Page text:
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The budget for the NFP site in Brooklyn comes from city and federal funds, plus money from the Robin Hood Foundation, and the site is managed by SCO, a social-service agency with a longtime presence in Bed-Stuy. Its office is two blocks from the Herkimer Street apartment where, in November, 16-month-old Dahquay Gillians died, drowning in the bathtub while his mother listened to CDs in an adjoining room. It was the first in what has become an awful series of child-abuse deaths this winter. If an NFP nurse had met Dahquay’s mother four years earlier, when she was pregnant for the first time, perhaps more than one life could have been saved.

So why isn’t NFP spreading farther and faster across the city? The chronic shortage of nurses, a problem afflicting plenty of places besides New York, is one major reason; since NFP hires only experienced nurses with advanced degrees and advanced empathic skills, its recruiting is even tougher. Another hazard is the entrenched social-service agencies that view NFP as a threat to their government stipends. The politics of Brooklyn’s social-service funding is “a viper’s nest,” says one city councilman. “There’s plenty of room at the table for many different programs, and it’s key that we support each other,” Kaplan says. “But the city can’t do everything, and we need to focus on those programs that have been proven to work.”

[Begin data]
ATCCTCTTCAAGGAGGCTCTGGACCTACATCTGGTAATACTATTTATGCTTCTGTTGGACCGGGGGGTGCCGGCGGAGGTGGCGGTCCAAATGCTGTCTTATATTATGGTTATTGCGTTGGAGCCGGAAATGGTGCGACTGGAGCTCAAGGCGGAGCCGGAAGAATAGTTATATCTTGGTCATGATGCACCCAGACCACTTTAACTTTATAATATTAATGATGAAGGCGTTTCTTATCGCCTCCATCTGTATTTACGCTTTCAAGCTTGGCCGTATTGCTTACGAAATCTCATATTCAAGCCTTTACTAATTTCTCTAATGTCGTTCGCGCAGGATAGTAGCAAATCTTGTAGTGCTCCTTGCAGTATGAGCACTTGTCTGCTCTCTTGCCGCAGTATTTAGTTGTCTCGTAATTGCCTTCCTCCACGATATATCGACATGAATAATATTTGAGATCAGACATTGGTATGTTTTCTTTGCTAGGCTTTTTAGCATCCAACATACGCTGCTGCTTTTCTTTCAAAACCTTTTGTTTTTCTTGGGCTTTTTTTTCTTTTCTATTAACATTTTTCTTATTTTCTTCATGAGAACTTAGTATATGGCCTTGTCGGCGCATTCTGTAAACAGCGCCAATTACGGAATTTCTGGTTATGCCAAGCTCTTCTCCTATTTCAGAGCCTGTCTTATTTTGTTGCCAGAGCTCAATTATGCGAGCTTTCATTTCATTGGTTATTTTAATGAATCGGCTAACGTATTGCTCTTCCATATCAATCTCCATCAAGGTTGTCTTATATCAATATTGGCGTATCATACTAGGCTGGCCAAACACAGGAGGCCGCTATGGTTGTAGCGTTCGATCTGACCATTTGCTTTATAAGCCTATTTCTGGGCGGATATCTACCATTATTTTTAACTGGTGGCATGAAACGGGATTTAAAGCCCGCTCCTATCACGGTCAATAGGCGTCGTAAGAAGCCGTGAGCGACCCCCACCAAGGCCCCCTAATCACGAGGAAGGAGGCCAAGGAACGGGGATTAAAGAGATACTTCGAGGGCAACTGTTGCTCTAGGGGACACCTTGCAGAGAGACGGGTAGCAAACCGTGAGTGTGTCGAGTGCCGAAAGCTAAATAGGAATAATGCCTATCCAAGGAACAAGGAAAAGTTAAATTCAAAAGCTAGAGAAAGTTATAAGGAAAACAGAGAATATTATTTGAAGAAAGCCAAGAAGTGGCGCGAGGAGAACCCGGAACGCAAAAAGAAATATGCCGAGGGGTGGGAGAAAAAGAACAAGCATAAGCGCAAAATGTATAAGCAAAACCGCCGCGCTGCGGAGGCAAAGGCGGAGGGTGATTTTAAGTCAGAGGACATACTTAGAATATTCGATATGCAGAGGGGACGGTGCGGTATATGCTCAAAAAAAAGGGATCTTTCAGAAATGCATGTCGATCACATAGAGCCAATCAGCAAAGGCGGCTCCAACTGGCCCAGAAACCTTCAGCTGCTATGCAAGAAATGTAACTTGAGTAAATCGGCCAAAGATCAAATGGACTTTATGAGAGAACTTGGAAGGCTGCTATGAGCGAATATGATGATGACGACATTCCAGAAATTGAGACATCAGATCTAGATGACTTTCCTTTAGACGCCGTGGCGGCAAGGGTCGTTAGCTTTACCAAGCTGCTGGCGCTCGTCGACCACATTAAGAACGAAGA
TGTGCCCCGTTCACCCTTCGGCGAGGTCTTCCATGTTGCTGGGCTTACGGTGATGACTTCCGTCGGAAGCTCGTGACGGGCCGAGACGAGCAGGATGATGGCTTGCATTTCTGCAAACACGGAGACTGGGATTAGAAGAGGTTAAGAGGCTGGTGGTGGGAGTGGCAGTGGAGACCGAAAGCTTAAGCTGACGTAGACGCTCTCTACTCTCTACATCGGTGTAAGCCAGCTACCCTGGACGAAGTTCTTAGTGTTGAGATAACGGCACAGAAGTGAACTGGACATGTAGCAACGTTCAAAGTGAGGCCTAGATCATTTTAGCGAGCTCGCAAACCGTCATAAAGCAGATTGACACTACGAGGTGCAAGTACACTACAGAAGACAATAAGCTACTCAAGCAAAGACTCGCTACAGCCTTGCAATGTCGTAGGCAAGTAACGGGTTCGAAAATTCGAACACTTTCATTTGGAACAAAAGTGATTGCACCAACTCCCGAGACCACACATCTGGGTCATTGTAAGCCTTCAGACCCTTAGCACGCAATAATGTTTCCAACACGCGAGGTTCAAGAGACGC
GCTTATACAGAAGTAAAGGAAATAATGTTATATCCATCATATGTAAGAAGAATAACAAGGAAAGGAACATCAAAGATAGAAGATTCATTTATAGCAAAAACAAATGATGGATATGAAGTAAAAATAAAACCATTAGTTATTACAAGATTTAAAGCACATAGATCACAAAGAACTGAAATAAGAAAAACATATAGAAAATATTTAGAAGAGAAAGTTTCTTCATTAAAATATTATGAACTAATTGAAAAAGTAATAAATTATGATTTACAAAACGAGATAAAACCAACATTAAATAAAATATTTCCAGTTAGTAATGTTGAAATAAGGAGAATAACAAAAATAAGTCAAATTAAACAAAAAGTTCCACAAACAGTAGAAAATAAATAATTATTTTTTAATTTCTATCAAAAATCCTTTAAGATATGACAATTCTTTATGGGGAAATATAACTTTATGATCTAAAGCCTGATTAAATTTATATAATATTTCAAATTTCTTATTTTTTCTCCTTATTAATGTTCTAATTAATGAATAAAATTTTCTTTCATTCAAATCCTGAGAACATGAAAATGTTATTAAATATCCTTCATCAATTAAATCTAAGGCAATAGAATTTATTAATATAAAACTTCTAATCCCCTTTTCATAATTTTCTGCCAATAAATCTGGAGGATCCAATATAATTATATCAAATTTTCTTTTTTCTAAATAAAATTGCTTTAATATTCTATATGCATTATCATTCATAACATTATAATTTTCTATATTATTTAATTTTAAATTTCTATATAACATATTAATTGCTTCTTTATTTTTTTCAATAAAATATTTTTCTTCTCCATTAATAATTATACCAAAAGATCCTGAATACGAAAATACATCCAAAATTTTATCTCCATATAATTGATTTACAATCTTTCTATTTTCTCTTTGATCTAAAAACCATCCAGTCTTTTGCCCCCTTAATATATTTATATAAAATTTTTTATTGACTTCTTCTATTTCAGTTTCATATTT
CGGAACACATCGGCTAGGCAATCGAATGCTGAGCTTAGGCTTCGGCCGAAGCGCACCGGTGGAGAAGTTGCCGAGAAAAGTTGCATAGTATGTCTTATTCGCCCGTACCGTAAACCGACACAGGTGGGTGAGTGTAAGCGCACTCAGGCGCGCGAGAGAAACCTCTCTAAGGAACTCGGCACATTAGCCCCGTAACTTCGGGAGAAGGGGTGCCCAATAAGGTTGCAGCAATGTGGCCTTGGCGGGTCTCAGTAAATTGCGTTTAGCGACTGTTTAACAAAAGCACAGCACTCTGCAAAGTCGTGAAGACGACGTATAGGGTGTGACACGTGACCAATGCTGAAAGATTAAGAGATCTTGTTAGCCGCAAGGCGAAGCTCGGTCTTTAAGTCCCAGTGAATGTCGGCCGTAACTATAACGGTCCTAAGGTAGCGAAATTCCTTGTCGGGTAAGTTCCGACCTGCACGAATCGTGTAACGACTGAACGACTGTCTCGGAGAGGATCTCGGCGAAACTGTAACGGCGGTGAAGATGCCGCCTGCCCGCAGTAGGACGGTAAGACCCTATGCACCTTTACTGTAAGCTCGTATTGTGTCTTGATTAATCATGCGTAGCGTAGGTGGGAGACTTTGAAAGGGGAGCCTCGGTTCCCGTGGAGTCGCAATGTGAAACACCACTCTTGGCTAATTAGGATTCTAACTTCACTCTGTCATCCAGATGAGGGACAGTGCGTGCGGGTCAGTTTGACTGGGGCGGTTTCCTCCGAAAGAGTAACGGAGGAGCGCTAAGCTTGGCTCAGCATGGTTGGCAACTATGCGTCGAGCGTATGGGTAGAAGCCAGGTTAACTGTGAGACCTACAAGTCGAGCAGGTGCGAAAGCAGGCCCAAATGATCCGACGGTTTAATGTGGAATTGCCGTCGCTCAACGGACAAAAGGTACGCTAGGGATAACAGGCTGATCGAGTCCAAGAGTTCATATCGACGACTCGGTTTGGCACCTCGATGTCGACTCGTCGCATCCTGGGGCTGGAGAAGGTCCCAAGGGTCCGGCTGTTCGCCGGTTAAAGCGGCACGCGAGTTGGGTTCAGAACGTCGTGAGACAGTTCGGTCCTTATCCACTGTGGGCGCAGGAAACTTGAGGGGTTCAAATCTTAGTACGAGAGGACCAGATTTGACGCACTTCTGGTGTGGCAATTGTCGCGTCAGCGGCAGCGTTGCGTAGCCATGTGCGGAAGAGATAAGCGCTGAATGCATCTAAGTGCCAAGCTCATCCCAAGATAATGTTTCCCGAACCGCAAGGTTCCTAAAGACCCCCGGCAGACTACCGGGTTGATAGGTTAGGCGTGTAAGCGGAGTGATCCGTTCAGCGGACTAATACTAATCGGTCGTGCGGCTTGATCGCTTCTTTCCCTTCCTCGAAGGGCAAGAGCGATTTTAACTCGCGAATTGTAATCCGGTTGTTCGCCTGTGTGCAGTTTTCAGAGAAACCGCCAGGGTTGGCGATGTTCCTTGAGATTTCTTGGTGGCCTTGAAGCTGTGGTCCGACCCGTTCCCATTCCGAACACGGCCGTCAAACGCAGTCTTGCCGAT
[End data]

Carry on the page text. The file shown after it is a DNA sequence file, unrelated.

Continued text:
Bloomberg has increased spending on NFP from $1 million last year to $2.5 million in 2006, with some of the money going toward opening a new site in the Bronx in April. But that’s not nearly enough to attract the necessary number of nurses, who can make far more than the NFP salary of $60,000 a year working in private hospitals; the Bed-Stuy program, nearing its maximum of 100 clients, is searching for four additional nurses. NFP has enjoyed bipartisan support in other states, but it’s begging for a champion in New York’s congressional delegation, from either party. “Hillary Clinton spoke at our national symposium two years ago,” says Geri Summerville, who helps oversee NFP in New York. “Of course, she’s got a lot on her plate, but we’d love to see her get more behind the program in New York City.”

First Lady Clinton once attempted to reform the entire American health-care system and was caricatured as an extremist. Steering money to NFP would seem a much easier task. But we live in a country that would rather react to crises than prevent them, especially in health care. If Senator Clinton helped change that attitude, she’d be a real radical.

E-mail: Chris_Smith@nymag.com.


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